Last year here at TED I asked you to give me your data, to put your data on the web, on the basis that if people put data onto the web — government data, scientific data, community data, whatever it is — it will be used by other people to do wonderful things, in ways that they never could have imagined.
So, today I'm back just to show you a few things, to show you, in fact, there is an open data movement afoot, now, around the world. The cry of "Raw data now!" which I made people make in the auditorium, was heard around the world. So, let's roll the video.
A classic story, the first one which lots of people picked up, was when in March — on March 10th in fact, soon after TED — Paul Clarke, in the U.K. government, blogged, "Oh, I've just got some raw data. Here it is, it's about bicycle accidents." Two days it took the Times Online to make a map, a mashable map — we call these things mash-ups — a mashed-up user interface that allows you to go in there and have a look and find out whether your bicycle route to work was affected.
Here's more data, traffic survey data, again, put out by the U.K. government, and because they put it up using the Linked Data standards, then a user could just make a map, just by clicking.
Does this data affect things? Well, let's get back to 2008. Look at Zanesville, Ohio. Here's a map a lawyer made. He put on it the water plant, and which houses are there, which houses have been connected to the water. And he got, from other data sources, information to show which houses are occupied by white people. Well, there was too much of a correlation, he felt, between which houses were occupied by white people and which houses had water, and the judge was not impressed either. The judge was not impressed to the tune of 10.9 million dollars. That's the power of taking one piece of data, another piece of data, putting it together, and showing the result.
Let's look at some data from the U.K. now. This is U.K. government data, a completely independent site, Where Does My Money Go. It allows anybody to go there and burrow down. You can burrow down by a particular type of spending, or you can go through all the different regions and compare them. So, that's happening in the U.K. with U.K. government data.
Yes, certainly you can do it over here. Here's a site which allows you to look at recovery spending in California. Take an arbitrary example, Long Beach, California, you can go and have a look at what recovery money they've been spending on different things such as energy.
In fact, this is the graph of the number of data sets in the repositories of data.gov, and data.gov.uk. And I'm delighted to see a great competition between the U.K. in blue, and the U.S. in red.
How can you use this stuff? Well, for example, if you have lots of data about places you can take, from a postcode — which is like a zip plus four — for a specific group of houses, you can make paper, print off a paper which has got very, very specific things about the bus stops, the things specifically near you.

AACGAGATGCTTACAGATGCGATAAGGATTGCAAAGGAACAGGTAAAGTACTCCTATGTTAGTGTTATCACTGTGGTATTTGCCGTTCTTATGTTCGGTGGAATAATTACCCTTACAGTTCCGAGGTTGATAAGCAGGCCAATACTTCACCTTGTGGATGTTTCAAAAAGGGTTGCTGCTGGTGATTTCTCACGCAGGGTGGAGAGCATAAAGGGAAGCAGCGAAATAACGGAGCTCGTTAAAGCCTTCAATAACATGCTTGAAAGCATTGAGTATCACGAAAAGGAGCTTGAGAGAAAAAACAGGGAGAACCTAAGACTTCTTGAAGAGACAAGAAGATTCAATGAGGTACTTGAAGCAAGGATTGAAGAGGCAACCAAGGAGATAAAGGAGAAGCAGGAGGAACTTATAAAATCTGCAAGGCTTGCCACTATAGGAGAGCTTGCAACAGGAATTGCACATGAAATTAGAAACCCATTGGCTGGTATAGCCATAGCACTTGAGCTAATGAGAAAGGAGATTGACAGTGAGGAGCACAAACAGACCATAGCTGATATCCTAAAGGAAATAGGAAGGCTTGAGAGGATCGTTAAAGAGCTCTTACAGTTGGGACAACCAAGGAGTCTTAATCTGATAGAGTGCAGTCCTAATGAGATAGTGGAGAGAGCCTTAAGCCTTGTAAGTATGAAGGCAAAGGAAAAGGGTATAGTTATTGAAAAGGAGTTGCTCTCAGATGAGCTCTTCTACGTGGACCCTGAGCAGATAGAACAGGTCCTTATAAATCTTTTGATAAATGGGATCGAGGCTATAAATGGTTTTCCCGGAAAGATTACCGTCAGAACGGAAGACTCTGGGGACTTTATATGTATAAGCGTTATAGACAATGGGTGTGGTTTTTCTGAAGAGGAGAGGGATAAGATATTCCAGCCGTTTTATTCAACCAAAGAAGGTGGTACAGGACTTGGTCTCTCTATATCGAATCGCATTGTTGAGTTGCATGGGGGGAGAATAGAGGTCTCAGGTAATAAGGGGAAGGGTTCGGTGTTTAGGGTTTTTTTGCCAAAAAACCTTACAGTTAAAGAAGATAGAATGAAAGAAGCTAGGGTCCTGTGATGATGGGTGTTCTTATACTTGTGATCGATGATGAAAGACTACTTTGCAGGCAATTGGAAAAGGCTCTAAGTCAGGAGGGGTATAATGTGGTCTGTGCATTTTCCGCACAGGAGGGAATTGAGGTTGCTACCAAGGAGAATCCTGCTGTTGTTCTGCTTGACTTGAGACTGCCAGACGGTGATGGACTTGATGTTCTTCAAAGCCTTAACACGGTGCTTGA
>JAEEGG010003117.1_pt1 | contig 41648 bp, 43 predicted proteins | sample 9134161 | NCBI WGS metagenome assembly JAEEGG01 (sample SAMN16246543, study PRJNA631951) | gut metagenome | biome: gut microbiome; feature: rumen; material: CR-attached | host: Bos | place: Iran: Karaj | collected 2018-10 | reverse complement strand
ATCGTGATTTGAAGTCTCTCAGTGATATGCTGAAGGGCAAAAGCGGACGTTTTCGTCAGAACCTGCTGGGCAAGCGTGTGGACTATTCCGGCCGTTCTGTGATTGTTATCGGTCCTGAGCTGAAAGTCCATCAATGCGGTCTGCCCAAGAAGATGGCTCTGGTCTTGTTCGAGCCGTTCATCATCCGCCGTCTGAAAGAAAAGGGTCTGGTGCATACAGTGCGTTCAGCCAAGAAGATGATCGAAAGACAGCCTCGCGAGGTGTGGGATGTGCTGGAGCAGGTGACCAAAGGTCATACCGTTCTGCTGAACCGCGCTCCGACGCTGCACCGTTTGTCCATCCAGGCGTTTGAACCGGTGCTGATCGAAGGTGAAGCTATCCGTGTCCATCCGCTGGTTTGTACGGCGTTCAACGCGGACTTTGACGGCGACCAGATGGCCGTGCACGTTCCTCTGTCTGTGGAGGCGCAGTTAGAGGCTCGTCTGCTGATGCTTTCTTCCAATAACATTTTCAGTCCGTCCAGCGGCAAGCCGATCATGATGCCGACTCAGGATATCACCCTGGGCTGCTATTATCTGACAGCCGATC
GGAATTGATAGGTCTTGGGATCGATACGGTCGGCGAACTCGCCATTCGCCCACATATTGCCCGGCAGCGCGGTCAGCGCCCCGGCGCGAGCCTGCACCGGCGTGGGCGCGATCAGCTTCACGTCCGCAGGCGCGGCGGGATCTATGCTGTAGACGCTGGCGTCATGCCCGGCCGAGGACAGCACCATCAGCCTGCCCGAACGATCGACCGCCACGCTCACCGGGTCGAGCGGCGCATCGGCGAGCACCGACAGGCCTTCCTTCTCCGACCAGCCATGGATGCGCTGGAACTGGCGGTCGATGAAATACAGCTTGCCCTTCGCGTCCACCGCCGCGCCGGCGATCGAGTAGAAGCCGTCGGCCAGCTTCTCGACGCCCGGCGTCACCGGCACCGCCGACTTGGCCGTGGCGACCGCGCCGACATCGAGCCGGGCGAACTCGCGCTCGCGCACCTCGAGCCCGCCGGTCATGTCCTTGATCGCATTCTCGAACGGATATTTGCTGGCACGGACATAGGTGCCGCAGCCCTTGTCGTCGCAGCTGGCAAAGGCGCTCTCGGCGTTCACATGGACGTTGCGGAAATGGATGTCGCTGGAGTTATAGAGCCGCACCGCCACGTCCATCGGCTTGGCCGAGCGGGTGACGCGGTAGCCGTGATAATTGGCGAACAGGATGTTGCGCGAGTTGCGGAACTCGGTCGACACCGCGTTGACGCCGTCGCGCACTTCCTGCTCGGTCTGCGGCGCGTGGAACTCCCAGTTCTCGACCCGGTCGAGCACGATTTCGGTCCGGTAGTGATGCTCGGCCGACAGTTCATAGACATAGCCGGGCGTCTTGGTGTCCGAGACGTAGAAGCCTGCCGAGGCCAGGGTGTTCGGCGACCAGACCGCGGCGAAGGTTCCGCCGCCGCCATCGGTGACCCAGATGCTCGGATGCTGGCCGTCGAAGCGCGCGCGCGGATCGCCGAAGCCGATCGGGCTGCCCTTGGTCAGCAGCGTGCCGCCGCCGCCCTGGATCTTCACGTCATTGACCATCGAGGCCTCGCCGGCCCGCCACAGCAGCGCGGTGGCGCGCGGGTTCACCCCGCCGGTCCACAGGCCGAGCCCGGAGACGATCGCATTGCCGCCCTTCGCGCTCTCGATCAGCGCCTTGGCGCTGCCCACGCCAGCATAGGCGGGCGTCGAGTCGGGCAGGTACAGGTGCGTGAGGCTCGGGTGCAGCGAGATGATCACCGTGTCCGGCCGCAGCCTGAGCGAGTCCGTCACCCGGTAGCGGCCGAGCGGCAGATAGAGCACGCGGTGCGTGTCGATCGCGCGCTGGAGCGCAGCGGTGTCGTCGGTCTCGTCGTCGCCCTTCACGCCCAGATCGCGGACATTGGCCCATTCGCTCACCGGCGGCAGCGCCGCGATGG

On a larger scale, this is a mash-up of the data which was released about the Afghan elections. It allows you to set your own criteria for what sort of things you want to look at. The red circles are polling stations, selected by your criteria. And then you can select also other things on the map to see what other factors, like the threat level. So, that was government data.
I also talked about community-generated data — in fact I edited some. This is the wiki map, this is the Open Street Map. "Terrace Theater" I actually put on the map because it wasn't on the map before TED last year. I was not the only person editing the open street map. Each flash on this visualization — put together by ITO World — shows an edit in 2009 made to the Open Street Map. Let's now spin the world during the same year. Every flash is an edit. Somebody somewhere looking at the Open Street Map, and realizing it could be better. You can see Europe is ablaze with updates. Some places, perhaps not as much as they should be.
Here focusing in on Haiti. The map of Port au-Prince at the end of 2009 was not all it could be, not as good as the map of California. Fortunately, just after the earthquake, GeoEye, a commercial company, released satellite imagery with a license, which allowed the open-source community to use it. This is January, in time lapse, of people editing ... that's the earthquake. After the earthquake, immediately, people all over the world, mappers who wanted to help, and could, looked at that imagery, built the map, quickly building it up.
We're focusing now on Port-au-Prince. The light blue is refugee camps these volunteers had spotted from the [satellite images]. So, now we have, immediately, a real-time map showing where there are refugee camps — rapidly became the best map to use if you're doing relief work in Port-au-Prince. Witness the fact that it's here on this Garmin device being used by rescue team in Haiti.
There's the map showing, on the left-hand side, that hospital — actually that's a hospital ship. This is a real-time map that shows blocked roads, damaged buildings, refugee camps — it shows things that are needed [for rescue and relief work].
So, if you've been involved in that at all, I just wanted to say: Whatever you've been doing, whether you've just been chanting, "Raw data now!" or you've been putting government or scientific data online, I just wanted to take this opportunity to say: Thank you very much, and we have only just started! (Applause)